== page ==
For the past six months, I have been blogging about some of the problems college students face upon graduation and the underwhelming efforts of colleges and universities to help solve these problems — namely, significant debt as well as a lack of training to compete for careers in our ever-changing economic environment. Along these lines, I came across a NY Times article dated February 18, 2017 entitled: “College Cost Too Much? N.Y.U. Paves Way to Graduate Faster.” The article explains that with the cost of an NYU education running about $66,000 per year (including room, board, tuition and fees), the university faces an “enormous affordability problem” evidenced by complaints from students over the cost of four years of tuition. NYU’s solution? A series of measures to make it easier to graduate in under four years and save money.

The article goes on to say that the governors of Ohio and Wisconsin are also trying to address these issues, but that some experts who study education are questioning this “acceleration effort” because of what students "will miss if they rush through their undergraduate years.” At least the fact that some higher ed institutions are proactively offering ways to reduce more than $60,000 a year in student debt is a good start, and perhaps the trade-off of a shorter college experience for many that must self-finance or borrow is worthwhile.

The future is still in doubt for a lot of today’s graduates

Of course I think that it is great to lower the debt load for these kids, don’t get me wrong…but if colleges don’t give them the skills they’re going to need out in the real world, they often graduate with no hope for a high paying entry level job.

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What Colleges’ #1 Priority Should Be But Isn’t: Training Graduates for the Future

On Jan 24, 2017 2:01:13 PM

/ Andrew Simon

Categories: Higher Education

I have been writing blogs about what liberal arts institutions have failed to do in the new 21st century environment. My focus has been trying to find direct links between job placement, earnings and lifetime learning skills. Unfortunately, there aren’t a lot of those!

Should there be? Perhaps…but let’s discuss the indirect links. And if you believe in indirect links, shouldn’t liberal arts institutions be thinking about this linkage themselves, both formally and informally? Let me give you an example. While I am not always a current reader, I came across the August edition of CB Insights and was particularly struck by the article entitled, “The Future of Dining: 99 Startups Reinventing The Restaurant In One Infographic.”

What is interesting about this article is that it is all about the Internet of Things…which is alive and well and growing. For example, in the restaurant business, some restaurants “are nearly fully automated and require minimal, if any, interaction between employees and customers.” So, what has this got to do with colleges? 

Well, if your higher ed institution is not thinking about this, it should be. And if it is thinking about it, it should be doing something because the IofT will be affecting every college and university’s student population shortly.

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How Apprenticeship Programs Boost Graduates AND The Economy

On Dec 14, 2016 9:49:11 PM

/ Andrew Simon

Categories: Higher Education

When you sort through the presidential election campaign rhetoric from this past year, you learn that there are really a number of bad ideas or no ideas. But just as I was thinking about that, I read a December 1, 2016 NY Times article, “What Trump Might Do For Working-Class Families,” which includes a section on “Apprenticeships.” That is what I want to talk about today.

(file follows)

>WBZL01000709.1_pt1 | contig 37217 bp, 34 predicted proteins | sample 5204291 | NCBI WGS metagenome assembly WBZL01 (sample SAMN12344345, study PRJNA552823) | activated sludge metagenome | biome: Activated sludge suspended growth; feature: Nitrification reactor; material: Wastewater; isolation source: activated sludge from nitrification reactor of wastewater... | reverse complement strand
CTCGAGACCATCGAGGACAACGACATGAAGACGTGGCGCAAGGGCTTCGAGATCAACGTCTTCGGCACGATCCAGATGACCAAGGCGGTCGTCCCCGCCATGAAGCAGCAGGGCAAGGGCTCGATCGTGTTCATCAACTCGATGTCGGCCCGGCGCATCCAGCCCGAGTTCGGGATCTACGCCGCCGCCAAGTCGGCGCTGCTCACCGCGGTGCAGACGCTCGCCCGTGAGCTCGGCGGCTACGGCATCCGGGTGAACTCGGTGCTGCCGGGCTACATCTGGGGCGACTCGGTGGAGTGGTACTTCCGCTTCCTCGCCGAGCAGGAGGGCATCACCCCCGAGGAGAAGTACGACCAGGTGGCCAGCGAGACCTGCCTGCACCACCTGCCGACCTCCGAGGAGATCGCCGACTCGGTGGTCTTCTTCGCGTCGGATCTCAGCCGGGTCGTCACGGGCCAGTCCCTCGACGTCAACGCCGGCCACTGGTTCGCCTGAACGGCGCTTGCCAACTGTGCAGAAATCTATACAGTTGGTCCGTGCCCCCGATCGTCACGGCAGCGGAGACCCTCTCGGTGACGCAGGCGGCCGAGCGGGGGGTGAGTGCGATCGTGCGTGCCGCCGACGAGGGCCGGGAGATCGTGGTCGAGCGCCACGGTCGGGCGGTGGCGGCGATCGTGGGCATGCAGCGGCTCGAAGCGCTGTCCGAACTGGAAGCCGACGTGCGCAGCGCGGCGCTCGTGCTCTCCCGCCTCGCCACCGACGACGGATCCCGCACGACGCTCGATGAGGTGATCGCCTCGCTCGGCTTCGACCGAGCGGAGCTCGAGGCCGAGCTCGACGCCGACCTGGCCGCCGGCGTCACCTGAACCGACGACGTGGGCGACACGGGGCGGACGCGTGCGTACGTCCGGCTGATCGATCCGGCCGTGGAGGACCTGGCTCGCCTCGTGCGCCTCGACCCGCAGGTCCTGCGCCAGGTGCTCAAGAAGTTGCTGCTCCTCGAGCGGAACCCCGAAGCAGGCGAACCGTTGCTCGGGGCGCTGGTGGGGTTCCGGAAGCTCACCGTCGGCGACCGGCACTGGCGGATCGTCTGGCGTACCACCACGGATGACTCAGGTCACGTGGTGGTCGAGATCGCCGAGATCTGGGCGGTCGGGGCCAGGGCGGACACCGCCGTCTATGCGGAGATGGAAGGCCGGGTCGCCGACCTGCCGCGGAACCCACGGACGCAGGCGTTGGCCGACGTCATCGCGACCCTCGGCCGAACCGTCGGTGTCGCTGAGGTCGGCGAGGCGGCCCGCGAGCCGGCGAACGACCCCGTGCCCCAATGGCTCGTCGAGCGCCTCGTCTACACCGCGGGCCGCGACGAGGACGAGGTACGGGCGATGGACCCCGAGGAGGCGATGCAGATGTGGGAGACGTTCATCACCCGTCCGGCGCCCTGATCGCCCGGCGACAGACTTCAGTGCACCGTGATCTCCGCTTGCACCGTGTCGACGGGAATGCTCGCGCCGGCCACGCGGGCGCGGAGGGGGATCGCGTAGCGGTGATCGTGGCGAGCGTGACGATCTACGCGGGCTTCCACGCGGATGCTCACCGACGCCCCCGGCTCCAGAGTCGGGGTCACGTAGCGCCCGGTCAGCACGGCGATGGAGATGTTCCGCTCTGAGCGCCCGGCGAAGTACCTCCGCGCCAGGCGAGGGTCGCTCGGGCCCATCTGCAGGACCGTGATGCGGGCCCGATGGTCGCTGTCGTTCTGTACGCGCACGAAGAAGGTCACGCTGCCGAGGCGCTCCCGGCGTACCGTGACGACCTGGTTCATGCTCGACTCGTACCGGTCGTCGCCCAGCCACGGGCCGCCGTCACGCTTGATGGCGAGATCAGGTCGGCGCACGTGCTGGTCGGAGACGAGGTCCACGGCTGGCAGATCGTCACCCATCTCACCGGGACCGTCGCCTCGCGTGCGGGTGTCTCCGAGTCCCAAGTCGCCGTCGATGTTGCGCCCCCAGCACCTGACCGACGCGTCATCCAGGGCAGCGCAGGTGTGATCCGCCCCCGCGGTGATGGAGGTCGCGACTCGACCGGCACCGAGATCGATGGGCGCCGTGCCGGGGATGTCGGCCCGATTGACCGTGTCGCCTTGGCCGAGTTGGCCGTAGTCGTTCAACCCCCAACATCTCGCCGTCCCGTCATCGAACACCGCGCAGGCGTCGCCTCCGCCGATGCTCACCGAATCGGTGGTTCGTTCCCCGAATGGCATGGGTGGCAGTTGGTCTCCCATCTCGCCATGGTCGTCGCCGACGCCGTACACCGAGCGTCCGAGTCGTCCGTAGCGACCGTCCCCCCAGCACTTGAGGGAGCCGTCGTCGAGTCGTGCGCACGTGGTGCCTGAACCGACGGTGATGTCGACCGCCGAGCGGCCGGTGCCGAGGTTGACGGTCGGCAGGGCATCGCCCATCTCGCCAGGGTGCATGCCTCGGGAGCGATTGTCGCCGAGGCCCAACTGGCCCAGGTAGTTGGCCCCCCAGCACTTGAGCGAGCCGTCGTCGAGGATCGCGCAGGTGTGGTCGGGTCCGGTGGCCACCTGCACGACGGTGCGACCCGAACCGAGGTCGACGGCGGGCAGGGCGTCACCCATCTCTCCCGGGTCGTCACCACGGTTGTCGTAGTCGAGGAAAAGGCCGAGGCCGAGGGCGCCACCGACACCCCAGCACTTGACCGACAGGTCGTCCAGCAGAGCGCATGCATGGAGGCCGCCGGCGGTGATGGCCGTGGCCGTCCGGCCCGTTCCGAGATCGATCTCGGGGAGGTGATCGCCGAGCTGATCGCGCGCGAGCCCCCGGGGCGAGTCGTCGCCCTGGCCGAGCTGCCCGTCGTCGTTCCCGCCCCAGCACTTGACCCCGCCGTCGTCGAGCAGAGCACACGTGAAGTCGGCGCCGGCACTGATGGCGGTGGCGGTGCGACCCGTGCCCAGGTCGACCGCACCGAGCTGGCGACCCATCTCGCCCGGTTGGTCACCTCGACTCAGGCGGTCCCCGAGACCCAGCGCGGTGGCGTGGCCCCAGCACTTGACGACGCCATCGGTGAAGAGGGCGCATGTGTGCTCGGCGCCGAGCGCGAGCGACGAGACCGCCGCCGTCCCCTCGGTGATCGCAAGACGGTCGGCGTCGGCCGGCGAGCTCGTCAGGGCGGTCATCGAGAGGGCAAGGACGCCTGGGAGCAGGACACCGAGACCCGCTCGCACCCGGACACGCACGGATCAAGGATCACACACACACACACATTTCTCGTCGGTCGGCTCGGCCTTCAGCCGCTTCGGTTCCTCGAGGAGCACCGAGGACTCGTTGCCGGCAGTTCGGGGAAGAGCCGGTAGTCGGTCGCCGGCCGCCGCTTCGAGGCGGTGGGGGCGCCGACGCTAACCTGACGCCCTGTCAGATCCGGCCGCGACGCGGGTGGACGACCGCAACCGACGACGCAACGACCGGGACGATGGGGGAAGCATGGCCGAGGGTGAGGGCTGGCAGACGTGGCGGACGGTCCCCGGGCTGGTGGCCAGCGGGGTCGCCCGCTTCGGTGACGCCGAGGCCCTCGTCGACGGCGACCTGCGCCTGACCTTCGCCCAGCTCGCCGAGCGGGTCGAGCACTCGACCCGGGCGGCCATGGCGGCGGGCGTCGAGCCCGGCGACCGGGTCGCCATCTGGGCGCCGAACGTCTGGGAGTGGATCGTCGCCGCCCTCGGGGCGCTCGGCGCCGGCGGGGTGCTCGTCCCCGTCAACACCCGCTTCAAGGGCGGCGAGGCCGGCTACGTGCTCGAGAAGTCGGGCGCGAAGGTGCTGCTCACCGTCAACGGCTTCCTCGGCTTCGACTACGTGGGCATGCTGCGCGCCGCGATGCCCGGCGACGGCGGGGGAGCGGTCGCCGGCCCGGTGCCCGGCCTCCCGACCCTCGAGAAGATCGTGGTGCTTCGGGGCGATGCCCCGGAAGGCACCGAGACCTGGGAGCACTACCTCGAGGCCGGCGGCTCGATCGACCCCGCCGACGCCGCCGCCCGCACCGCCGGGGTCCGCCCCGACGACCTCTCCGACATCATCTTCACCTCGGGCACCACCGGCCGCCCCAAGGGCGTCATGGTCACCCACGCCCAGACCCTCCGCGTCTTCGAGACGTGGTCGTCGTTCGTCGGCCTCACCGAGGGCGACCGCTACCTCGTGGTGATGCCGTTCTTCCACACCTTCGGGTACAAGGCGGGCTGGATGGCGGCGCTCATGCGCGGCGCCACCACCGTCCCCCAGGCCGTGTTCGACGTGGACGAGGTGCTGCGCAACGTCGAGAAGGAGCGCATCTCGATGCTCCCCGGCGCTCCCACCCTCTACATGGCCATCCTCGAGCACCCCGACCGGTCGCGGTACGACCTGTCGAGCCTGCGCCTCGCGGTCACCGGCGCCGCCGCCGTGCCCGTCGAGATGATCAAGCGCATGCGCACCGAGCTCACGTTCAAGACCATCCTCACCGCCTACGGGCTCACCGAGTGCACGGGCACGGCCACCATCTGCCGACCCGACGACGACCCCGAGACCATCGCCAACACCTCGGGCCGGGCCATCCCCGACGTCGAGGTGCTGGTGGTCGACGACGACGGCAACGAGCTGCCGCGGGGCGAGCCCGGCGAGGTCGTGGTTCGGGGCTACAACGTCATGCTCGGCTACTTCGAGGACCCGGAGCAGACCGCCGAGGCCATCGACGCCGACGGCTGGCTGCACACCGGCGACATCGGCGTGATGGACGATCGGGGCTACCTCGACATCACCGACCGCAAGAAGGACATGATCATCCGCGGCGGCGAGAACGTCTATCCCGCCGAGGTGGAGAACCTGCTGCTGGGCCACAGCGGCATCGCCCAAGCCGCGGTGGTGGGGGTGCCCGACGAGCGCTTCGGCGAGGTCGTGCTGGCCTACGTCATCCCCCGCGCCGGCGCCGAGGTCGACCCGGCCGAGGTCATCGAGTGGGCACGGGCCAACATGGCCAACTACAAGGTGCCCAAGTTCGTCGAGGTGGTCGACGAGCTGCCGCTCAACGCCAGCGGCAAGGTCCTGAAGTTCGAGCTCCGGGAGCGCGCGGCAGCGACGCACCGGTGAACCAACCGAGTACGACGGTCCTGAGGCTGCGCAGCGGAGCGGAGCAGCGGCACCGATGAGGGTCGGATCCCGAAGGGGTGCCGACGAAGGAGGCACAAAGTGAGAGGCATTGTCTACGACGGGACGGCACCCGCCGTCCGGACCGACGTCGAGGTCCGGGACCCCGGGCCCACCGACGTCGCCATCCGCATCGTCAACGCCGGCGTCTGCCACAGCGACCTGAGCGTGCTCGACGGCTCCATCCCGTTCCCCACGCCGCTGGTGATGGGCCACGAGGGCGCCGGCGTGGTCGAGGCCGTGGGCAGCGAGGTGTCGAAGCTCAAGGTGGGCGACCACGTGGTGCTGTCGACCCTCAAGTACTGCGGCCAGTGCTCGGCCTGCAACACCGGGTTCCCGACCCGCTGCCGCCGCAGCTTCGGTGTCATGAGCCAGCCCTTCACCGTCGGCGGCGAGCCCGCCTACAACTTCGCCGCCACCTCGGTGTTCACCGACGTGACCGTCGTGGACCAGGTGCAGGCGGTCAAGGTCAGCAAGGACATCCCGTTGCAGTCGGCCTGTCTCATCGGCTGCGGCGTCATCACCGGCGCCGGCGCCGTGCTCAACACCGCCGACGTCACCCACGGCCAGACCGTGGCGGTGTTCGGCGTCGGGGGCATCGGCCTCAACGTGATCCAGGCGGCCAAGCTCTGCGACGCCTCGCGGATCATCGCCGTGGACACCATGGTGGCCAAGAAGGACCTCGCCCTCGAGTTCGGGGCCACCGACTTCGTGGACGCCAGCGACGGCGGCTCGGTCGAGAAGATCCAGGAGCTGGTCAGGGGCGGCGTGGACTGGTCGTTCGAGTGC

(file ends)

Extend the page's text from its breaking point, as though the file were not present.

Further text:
Apprenticeships…an interesting idea and these days, maybe a necessity

Apprenticeships? A captivating idea that I have been advocating as I write my blogs on higher education…what works and what doesn’t. And I think I have been consistent in saying that training young people through apprentice programs, even at the college level, is something that needs to be considered and put into practice much more these days.

You see, good enough today just isn’t good enough! A number of higher education institutions are preparing kids for a world that doesn’t exist anymore. But having said that, I want to be careful not to take anything away from liberal arts. (My degree was in political science but I went on to get an MBA.)

In today’s technically complex world, a lot of students are not prepared for a complicated entry level job. The net effect is that they end up with minimum wages, live at home, have substantial college debt to pay off and can’t afford to marry. Not good for our society and certainly not good for our economy!

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It’s Time For Colleges To Try Something A Little Different

On Oct 18, 2016 9:00:50 PM

/ Andrew Simon

Categories: Higher Education

For the last several months, I have been blogging about the state of higher education—specifically, the need for and responsibility of colleges to prepare students for good-paying jobs with careers once they graduate. As I have written these blogs, I have gotten angrier and angrier! Because I am convinced more than ever that the majority of colleges disregard this activity as their responsibility. Yes, their institutions (and even perhaps the administrations) pay lip service to what students are going to do next. But functionally preparing their students for that “next” is not part of their agenda.

To further illustrate my point, several weeks ago I was skimming Facebook and came upon an interesting article. It discussed preparing students for technical skills…not a “classical education,” as we used to call it, but a commercial education for non-college bound students. I must admit, it sounded pretty good and harkened back to the days when New York State awarded both college-bound (Regents) and General diplomas.

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Why Colleges Need To Help Graduates Find Jobs

On Sep 19, 2016 2:37:22 PM

/ Andrew Simon

Categories: Higher Education

Several weeks ago I published a blog entitled: “Better Paying Jobs for College Graduates: Why Higher Ed Needs to Do a Lot More Than Hand Out Diplomas.” My thesis was that there is a crying need for colleges and universities to prepare students today for high-paying jobs in the workforce. I then went on to list a number of points about what colleges are doing (or not doing) along these lines, and if not, what they need to do.

I also made the point that for a nation, it is deplorable for higher ed institutions to let students incur great debt for a degree that only qualifies them for low paying jobs, consequently, hampering them from enjoying the “good life.”

A lot of emotions out there for the failings of higher ed

Apparently, I hit a raw nerve and elicited a number of comments to my blog and tweets. I think it would be appropriate to share some of those comments and my responses.